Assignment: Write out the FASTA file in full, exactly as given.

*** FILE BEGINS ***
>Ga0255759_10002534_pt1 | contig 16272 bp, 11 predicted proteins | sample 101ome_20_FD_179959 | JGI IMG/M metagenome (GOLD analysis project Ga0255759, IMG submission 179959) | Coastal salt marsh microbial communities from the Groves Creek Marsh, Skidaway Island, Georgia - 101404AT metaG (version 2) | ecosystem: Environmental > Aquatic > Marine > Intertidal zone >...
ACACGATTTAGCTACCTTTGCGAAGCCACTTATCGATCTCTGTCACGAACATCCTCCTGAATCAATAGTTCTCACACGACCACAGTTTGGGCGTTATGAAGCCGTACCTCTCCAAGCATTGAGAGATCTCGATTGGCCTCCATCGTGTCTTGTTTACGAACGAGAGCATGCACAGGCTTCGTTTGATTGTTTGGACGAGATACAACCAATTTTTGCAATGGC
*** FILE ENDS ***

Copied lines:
>Ga0255759_10002534_pt1 | contig 16272 bp, 11 predicted proteins | sample 101ome_20_FD_179959 | JGI IMG/M metagenome (GOLD analysis project Ga0255759, IMG submission 179959) | Coastal salt marsh microbial communities from the Groves Creek Marsh, Skidaway Island, Georgia - 101404AT metaG (version 2) | ecosystem: Environmental > Aquatic > Marine > Intertidal zone >...
ACACGATTTAGCTACCTTTGCGAAGCCACTTATCGATCTCTGTCACGAACATCCTCCTGAATCAATAGTTCTCACACGACCACAGTTTGGGCGTTATGAAGCCGTACCTCTCCAAGCATTGAGAGATCTCGATTGGCCTCCATCGTGTCTTGTTTACGAACGAGAGCATGCACAGGCTTCGTTTGATTGTTTGGACGAGATACAACCAATTTTTGCAATGGC